WASHINGTON - The Financial Accounting Standards Board is considering extending to derivatives some of the accounting methods that apply to investments in debt and equity, a staff member of the board said yesterday.
Currently, the board's Statement 115, "Accounting for Investments in Debt and Equity Securities," sets forth the accounting methods that apply to investments in debt and equity.
The board is debating whether to draft standards for derivatives that incorporate some of the accounting methods in Statement 115.
"We thought maybe we could use that as a different approach to hedge accounting," Halsey Bullen, a staff member and consultant to the board, said this week. "We're trying it on for size."
The private sector standards-setting board has been trying to develop hedge accounting standards for about two and a half years.
In hedge accounting, income gains and losses can be deferred rather than recognized quarterly or annually by a financial institution engaged in hedging.
But the board has been stumped by how to treat hedging of "anticipated" or "forecasted" transactions, such as a futures contract on Treasury bonds that is intended to hedge the future purchase of a municipal bond issue.
In addition, end-users of derivatives who use options to hedge foreign currency transactions have complained that traditional hedge accounting is too restrictive.
The board began considering extending some of the accounting methods in Statement 115 to derivatives at an accountant's suggestion, Bullen said.
"Right now it just applies to debt and equity, but we're looking to see if that same approach could be extended to derivatives," he said.
"That would be a way of accommodating the concerns about hedge accounting in an indirect way," he said.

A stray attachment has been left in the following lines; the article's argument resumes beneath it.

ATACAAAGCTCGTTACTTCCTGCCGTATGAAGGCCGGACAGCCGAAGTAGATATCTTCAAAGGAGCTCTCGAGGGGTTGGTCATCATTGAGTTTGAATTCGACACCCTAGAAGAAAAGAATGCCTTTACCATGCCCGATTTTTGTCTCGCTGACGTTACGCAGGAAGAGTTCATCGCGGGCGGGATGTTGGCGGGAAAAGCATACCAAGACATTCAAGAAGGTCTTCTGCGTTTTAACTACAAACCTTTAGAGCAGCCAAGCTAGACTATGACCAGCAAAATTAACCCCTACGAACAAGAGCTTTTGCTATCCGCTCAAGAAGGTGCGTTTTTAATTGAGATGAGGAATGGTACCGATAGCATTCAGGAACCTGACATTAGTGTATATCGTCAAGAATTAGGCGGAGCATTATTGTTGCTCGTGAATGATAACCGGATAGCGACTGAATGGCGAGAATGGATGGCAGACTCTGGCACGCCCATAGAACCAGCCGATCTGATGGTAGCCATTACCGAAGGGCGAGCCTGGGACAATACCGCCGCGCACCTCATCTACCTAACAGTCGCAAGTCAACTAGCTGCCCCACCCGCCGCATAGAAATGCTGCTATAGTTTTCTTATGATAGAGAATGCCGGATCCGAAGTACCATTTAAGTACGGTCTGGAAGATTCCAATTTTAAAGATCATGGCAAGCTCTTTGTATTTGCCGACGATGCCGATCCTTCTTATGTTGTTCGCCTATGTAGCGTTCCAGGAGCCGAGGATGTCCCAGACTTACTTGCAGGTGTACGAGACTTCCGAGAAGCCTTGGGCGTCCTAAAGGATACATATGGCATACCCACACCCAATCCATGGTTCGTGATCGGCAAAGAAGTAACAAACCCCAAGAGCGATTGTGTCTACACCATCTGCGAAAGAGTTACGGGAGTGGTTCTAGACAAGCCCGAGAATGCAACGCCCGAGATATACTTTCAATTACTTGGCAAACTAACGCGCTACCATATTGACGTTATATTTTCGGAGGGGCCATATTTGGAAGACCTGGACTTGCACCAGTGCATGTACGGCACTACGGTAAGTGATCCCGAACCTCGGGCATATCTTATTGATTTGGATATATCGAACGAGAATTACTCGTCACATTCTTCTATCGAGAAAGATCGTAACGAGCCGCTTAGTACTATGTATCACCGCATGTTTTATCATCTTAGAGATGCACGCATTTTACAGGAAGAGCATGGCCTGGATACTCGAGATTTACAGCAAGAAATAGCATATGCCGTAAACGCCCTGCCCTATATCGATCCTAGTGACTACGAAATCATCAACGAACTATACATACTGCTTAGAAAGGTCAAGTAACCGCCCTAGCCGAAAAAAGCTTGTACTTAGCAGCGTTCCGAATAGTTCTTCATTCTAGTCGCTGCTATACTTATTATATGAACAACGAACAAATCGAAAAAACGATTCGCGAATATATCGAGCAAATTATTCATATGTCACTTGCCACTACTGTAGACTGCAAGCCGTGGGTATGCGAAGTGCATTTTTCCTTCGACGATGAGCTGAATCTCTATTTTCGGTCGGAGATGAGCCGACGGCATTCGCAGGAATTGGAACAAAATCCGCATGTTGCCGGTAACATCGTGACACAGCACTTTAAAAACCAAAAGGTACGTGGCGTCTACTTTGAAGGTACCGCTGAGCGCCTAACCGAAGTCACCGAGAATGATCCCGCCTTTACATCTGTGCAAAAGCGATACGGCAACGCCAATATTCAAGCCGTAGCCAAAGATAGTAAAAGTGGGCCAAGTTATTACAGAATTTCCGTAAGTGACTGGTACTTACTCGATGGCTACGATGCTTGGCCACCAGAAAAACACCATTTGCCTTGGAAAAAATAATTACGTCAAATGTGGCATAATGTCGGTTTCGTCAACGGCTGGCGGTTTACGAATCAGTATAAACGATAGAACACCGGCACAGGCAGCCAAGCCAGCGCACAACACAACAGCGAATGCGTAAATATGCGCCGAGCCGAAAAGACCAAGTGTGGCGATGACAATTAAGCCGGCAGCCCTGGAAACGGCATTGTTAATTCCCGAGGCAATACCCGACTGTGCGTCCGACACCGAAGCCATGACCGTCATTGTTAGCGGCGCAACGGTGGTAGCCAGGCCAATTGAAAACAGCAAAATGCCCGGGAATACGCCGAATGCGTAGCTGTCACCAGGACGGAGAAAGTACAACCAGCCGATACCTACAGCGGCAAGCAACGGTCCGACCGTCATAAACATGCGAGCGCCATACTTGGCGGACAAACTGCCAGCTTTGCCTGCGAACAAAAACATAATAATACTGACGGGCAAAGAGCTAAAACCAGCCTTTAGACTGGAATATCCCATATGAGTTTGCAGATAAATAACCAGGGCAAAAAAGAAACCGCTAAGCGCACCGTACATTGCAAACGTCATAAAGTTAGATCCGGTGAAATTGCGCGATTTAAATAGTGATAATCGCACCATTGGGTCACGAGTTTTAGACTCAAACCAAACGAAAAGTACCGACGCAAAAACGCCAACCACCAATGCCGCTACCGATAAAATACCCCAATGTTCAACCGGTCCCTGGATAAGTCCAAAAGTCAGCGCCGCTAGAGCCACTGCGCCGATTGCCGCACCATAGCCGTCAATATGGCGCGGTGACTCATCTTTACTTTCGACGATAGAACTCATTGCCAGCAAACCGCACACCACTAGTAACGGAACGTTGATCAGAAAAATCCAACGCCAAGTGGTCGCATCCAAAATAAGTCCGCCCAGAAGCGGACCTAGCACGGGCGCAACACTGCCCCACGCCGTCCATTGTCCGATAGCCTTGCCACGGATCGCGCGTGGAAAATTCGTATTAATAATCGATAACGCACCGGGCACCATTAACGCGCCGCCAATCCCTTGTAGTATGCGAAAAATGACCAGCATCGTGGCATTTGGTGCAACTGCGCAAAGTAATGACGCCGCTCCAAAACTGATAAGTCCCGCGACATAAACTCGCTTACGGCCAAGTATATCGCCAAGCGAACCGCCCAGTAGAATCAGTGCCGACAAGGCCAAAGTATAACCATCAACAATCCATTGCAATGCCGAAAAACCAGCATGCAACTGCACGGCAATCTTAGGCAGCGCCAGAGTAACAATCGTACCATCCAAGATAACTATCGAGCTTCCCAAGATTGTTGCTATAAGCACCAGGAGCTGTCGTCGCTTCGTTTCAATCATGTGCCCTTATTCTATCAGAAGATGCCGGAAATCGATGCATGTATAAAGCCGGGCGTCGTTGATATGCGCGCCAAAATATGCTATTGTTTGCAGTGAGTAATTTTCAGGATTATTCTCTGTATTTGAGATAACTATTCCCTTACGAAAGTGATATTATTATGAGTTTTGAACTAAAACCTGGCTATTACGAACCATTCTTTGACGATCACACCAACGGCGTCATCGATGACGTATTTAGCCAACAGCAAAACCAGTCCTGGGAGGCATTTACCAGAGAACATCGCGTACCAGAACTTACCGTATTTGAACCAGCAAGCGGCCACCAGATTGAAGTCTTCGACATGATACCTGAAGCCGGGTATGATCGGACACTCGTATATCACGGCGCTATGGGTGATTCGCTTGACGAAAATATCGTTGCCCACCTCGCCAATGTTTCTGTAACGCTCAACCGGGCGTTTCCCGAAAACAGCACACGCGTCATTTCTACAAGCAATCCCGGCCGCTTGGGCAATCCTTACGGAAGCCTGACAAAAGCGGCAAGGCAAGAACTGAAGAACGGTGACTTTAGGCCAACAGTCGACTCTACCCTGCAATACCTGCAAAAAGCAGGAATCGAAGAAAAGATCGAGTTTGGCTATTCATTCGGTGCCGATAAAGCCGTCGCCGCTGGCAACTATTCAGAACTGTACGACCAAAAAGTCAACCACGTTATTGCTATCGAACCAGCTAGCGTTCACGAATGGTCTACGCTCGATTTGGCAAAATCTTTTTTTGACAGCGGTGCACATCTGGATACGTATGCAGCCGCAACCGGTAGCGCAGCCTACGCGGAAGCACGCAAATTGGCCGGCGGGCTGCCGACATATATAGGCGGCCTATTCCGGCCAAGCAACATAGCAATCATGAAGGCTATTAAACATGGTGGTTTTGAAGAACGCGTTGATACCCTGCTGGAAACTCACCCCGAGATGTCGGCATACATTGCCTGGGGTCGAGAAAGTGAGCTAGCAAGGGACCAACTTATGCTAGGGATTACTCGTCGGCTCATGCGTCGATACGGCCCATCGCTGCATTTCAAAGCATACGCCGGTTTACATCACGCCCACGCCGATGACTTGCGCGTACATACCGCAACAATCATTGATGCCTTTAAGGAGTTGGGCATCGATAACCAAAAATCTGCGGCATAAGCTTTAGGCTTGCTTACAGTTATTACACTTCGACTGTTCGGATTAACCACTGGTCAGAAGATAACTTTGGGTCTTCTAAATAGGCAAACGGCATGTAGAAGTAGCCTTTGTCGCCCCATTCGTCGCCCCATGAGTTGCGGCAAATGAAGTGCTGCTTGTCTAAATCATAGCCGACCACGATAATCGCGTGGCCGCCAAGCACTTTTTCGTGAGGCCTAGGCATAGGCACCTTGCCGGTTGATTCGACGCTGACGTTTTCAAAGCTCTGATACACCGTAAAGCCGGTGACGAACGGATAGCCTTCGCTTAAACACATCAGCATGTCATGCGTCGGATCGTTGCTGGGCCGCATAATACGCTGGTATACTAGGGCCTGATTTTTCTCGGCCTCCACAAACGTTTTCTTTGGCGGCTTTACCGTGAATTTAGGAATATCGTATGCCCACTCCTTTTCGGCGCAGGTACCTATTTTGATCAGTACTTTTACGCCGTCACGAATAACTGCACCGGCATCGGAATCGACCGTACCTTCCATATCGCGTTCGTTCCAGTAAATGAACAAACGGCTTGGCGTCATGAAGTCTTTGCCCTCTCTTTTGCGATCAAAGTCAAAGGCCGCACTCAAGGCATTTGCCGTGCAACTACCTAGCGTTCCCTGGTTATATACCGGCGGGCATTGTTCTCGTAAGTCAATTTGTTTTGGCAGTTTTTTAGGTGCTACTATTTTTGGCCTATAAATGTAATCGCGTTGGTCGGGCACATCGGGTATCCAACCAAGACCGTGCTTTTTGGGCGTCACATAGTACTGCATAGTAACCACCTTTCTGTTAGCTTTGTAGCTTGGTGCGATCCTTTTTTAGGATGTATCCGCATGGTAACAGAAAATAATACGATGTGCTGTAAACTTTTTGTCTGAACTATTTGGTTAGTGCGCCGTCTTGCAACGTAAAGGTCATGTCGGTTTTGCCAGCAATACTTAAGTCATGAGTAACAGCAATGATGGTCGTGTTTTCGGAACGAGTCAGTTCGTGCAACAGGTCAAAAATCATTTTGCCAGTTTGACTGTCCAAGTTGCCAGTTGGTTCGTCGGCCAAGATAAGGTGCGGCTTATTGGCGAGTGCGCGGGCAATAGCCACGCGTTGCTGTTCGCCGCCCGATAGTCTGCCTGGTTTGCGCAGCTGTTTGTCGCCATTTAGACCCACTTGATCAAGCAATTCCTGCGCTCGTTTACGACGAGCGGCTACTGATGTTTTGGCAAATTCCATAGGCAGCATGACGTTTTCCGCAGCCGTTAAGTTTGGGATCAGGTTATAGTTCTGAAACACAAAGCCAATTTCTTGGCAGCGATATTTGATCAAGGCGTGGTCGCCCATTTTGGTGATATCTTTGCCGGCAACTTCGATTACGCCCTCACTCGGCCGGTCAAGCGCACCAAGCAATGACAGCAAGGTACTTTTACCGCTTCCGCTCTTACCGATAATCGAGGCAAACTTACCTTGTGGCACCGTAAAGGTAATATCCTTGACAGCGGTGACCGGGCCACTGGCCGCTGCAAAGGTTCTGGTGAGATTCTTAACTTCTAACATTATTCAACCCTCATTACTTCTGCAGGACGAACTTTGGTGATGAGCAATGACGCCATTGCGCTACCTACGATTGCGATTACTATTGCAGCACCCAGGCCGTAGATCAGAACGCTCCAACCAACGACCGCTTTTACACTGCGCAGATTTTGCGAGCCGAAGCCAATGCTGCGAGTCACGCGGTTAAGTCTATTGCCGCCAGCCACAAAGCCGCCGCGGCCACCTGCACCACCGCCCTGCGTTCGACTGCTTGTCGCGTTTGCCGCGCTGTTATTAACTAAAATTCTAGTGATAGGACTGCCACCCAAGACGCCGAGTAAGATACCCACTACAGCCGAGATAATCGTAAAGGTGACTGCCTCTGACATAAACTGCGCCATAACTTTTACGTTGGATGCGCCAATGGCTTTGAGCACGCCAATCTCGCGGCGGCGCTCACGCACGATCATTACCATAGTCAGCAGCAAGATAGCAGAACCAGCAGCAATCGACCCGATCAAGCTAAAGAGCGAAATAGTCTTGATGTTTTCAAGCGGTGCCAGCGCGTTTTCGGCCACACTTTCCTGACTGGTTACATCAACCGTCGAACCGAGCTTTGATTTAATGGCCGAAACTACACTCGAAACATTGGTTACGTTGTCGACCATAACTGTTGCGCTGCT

If the accounting methods in Statement 115 were applied to derivatives:
* the gains and losses from derivatives used for risk management purposes would be deferred on firms' balance sheets in equity outside of earnings;
* firms would mark to market derivatives involved in trading, with the gains and losses taken into account account in earnings;
The board has been discussing these ideas in a series of public meetings, Bullen said.
"We're exploring some of the ramifications of his proposal, but there are a lot of things that would need to be resolved before we know whether it can really work," he said.
One potential problem is that while these, accounting methods would probably please heavily capitalized, lightly-leveraged manufacturing and industrial firms, they might not be welcomed by lightly-capitalized, highly-leveraged financial institutions, Bullen said.
The reason for this, he said, is that a deferral of a loss in equity outside of earnings would result in a reduction of equity and could affect the capital standing of financial institutions that must meet federal capital requirements, he said.
If the board can resolve this and other issues, it would like to release a draft standard for derivatives sometime this year, Bullen said.